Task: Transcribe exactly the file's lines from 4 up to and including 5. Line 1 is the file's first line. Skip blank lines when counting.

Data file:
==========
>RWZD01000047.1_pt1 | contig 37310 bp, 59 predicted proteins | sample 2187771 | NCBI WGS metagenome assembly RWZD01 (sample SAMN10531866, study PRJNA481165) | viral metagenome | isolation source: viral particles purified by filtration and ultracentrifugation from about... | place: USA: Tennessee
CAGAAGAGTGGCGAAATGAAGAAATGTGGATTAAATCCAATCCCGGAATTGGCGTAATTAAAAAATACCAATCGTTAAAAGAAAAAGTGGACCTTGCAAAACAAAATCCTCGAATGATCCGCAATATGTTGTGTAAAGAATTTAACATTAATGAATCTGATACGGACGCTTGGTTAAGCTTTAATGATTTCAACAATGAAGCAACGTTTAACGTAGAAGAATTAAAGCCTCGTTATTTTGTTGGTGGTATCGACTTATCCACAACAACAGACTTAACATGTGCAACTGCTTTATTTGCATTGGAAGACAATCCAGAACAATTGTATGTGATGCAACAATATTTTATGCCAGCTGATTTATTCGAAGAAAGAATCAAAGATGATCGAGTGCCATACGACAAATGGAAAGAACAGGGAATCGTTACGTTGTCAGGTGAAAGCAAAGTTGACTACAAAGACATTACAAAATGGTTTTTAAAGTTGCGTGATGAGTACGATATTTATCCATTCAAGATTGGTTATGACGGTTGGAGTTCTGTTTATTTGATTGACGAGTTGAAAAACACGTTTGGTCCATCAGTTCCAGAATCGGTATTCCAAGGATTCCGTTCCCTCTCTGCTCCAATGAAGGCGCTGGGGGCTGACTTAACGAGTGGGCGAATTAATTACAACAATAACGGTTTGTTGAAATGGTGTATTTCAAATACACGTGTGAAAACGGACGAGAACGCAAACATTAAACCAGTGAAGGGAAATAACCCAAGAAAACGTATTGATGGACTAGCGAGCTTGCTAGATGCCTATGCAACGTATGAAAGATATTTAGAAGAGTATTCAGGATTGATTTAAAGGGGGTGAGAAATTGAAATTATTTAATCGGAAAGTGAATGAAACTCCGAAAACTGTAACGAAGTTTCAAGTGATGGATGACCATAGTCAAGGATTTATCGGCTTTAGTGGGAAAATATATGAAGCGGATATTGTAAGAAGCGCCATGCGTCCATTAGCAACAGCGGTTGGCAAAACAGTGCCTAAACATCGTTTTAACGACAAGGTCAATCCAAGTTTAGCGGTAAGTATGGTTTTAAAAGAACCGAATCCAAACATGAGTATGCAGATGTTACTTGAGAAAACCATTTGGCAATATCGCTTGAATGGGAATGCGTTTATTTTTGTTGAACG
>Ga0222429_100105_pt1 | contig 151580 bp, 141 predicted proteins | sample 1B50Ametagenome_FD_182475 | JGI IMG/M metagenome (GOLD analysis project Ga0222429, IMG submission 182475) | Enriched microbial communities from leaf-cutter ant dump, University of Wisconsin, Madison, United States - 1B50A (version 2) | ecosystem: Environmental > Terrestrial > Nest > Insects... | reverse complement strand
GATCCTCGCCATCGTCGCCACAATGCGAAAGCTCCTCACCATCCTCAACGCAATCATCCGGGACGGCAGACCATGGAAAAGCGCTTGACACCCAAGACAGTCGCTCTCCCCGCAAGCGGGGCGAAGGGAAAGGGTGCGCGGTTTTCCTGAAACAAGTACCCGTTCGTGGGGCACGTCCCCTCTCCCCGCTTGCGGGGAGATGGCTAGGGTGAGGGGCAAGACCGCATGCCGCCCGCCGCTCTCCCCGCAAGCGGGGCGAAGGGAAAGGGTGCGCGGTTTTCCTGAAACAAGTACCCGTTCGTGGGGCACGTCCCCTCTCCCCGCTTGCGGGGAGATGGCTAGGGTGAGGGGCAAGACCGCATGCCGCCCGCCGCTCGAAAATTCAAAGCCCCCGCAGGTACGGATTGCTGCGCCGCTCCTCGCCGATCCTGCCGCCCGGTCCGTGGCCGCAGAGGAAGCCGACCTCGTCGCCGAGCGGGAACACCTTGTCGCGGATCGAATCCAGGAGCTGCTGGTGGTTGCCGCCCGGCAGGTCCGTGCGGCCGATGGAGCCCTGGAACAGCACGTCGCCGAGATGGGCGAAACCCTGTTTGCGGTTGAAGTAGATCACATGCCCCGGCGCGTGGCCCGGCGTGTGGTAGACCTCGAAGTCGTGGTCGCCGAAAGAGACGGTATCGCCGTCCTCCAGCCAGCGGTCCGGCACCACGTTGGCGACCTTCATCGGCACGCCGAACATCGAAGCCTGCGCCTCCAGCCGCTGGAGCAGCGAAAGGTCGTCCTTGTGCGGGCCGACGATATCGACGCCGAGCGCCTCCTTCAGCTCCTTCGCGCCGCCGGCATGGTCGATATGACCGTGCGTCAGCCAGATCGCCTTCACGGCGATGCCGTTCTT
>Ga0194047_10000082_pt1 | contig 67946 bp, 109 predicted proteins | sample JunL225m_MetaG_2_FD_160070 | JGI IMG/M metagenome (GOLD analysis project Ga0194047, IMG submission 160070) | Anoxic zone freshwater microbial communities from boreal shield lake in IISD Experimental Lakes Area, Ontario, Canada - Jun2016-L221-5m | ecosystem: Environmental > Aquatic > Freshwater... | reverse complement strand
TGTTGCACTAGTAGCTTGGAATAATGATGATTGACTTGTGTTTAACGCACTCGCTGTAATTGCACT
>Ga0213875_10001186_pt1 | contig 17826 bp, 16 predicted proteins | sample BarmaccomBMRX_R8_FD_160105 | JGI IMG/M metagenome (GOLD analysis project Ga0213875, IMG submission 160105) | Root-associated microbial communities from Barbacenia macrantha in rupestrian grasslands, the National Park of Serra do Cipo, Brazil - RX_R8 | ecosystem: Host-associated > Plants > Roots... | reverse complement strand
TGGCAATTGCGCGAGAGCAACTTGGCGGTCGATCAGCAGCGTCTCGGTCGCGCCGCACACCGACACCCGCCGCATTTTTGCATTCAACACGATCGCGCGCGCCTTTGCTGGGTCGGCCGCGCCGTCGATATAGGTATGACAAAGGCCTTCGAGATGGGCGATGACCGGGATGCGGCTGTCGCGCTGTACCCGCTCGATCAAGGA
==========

GATCCTCGCCATCGTCGCCACAATGCGAAAGCTCCTCACCATCCTCAACGCAATCATCCGGGACGGCAGACCATGGAAAAGCGCTTGACACCCAAGACAGTCGCTCTCCCCGCAAGCGGGGCGAAGGGAAAGGGTGCGCGGTTTTCCTGAAACAAGTACCCGTTCGTGGGGCACGTCCCCTCTCCCCGCTTGCGGGGAGATGGCTAGGGTGAGGGGCAAGACCGCATGCCGCCCGCCGCTCTCCCCGCAAGCGGGGCGAAGGGAAAGGGTGCGCGGTTTTCCTGAAACAAGTACCCGTTCGTGGGGCACGTCCCCTCTCCCCGCTTGCGGGGAGATGGCTAGGGTGAGGGGCAAGACCGCATGCCGCCCGCCGCTCGAAAATTCAAAGCCCCCGCAGGTACGGATTGCTGCGCCGCTCCTCGCCGATCCTGCCGCCCGGTCCGTGGCCGCAGAGGAAGCCGACCTCGTCGCCGAGCGGGAACACCTTGTCGCGGATCGAATCCAGGAGCTGCTGGTGGTTGCCGCCCGGCAGGTCCGTGCGGCCGATGGAGCCCTGGAACAGCACGTCGCCGAGATGGGCGAAACCCTGTTTGCGGTTGAAGTAGATCACATGCCCCGGCGCGTGGCCCGGCGTGTGGTAGACCTCGAAGTCGTGGTCGCCGAAAGAGACGGTATCGCCGTCCTCCAGCCAGCGGTCCGGCACCACGTTGGCGACCTTCATCGGCACGCCGAACATCGAAGCCTGCGCCTCCAGCCGCTGGAGCAGCGAAAGGTCGTCCTTGTGCGGGCCGACGATATCGACGCCGAGCGCCTCCTTCAGCTCCTTCGCGCCGCCGGCATGGTCGATATGACCGTGCGTCAGCCAGATCGCCTTCACGGCGATGCCGTTCTT
>Ga0194047_10000082_pt1 | contig 67946 bp, 109 predicted proteins | sample JunL225m_MetaG_2_FD_160070 | JGI IMG/M metagenome (GOLD analysis project Ga0194047, IMG submission 160070) | Anoxic zone freshwater microbial communities from boreal shield lake in IISD Experimental Lakes Area, Ontario, Canada - Jun2016-L221-5m | ecosystem: Environmental > Aquatic > Freshwater... | reverse complement strand